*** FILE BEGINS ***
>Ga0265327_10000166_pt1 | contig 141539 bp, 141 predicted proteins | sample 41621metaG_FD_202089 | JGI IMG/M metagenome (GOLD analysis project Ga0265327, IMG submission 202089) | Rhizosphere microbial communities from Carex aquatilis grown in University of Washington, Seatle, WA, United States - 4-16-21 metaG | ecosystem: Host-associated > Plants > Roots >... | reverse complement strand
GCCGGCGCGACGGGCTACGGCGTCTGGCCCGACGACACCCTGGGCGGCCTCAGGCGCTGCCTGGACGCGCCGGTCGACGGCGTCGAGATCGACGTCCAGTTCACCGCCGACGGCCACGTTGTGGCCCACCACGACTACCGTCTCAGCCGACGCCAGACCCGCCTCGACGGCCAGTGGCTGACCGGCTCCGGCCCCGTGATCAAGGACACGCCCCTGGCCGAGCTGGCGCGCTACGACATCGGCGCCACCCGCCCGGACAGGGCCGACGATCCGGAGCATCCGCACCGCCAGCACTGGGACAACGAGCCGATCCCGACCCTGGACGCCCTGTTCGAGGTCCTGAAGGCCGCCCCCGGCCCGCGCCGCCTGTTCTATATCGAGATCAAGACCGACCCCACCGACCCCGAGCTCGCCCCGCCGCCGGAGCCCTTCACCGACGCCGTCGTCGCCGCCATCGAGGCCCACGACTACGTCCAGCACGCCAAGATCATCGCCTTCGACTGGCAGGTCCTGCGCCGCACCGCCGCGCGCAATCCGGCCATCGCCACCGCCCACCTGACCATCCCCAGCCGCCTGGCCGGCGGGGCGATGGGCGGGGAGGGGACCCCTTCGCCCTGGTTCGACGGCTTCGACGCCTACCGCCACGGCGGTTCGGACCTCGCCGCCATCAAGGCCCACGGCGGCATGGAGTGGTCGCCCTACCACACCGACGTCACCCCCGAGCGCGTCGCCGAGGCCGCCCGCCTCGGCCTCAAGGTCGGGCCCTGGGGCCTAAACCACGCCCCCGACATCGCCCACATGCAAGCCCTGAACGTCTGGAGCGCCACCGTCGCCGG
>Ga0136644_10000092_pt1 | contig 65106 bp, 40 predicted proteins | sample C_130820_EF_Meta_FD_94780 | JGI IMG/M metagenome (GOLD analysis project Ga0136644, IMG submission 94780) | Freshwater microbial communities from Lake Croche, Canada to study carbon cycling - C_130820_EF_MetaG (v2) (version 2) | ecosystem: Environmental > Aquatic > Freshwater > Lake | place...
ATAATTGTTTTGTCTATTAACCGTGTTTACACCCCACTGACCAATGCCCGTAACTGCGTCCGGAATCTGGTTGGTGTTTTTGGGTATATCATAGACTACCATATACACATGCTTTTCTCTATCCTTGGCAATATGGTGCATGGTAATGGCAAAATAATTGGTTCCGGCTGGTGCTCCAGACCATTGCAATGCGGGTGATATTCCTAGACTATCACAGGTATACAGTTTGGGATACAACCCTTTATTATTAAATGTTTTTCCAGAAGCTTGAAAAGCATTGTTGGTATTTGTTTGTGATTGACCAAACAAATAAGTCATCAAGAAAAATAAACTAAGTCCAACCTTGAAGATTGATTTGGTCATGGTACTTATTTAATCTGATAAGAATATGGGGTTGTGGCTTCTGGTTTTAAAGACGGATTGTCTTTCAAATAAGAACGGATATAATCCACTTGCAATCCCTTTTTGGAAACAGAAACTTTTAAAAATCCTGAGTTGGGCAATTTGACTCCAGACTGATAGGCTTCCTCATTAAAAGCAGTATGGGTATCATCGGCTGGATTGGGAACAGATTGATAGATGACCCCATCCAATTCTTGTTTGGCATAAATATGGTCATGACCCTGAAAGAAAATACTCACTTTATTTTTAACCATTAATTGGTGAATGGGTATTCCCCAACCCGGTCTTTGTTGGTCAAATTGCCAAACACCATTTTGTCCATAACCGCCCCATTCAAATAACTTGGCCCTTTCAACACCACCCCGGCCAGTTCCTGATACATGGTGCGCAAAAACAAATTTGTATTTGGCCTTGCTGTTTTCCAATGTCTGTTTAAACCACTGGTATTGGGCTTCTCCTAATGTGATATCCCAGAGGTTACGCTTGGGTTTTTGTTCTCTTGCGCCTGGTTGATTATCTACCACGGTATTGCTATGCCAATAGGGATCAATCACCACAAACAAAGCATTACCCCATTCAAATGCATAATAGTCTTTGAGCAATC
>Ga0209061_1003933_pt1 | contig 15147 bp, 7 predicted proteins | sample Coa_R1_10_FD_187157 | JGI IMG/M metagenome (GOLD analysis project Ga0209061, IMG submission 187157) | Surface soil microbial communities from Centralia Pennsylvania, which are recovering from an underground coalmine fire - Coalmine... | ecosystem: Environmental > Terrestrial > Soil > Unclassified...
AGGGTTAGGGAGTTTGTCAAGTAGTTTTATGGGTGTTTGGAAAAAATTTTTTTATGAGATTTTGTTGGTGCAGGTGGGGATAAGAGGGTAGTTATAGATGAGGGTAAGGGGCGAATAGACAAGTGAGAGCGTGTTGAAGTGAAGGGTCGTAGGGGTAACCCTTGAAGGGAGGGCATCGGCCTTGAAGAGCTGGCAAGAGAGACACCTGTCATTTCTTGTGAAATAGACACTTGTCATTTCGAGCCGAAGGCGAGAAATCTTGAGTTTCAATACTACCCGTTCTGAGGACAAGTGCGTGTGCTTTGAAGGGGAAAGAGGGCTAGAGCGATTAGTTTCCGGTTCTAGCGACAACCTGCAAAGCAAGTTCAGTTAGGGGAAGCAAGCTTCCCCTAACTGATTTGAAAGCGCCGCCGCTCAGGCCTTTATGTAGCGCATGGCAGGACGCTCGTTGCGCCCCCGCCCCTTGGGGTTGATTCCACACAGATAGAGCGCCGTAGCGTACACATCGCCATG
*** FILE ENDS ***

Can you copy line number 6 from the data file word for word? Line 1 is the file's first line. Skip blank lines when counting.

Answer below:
AGGGTTAGGGAGTTTGTCAAGTAGTTTTATGGGTGTTTGGAAAAAATTTTTTTATGAGATTTTGTTGGTGCAGGTGGGGATAAGAGGGTAGTTATAGATGAGGGTAAGGGGCGAATAGACAAGTGAGAGCGTGTTGAAGTGAAGGGTCGTAGGGGTAACCCTTGAAGGGAGGGCATCGGCCTTGAAGAGCTGGCAAGAGAGACACCTGTCATTTCTTGTGAAATAGACACTTGTCATTTCGAGCCGAAGGCGAGAAATCTTGAGTTTCAATACTACCCGTTCTGAGGACAAGTGCGTGTGCTTTGAAGGGGAAAGAGGGCTAGAGCGATTAGTTTCCGGTTCTAGCGACAACCTGCAAAGCAAGTTCAGTTAGGGGAAGCAAGCTTCCCCTAACTGATTTGAAAGCGCCGCCGCTCAGGCCTTTATGTAGCGCATGGCAGGACGCTCGTTGCGCCCCCGCCCCTTGGGGTTGATTCCACACAGATAGAGCGCCGTAGCGTACACATCGCCATG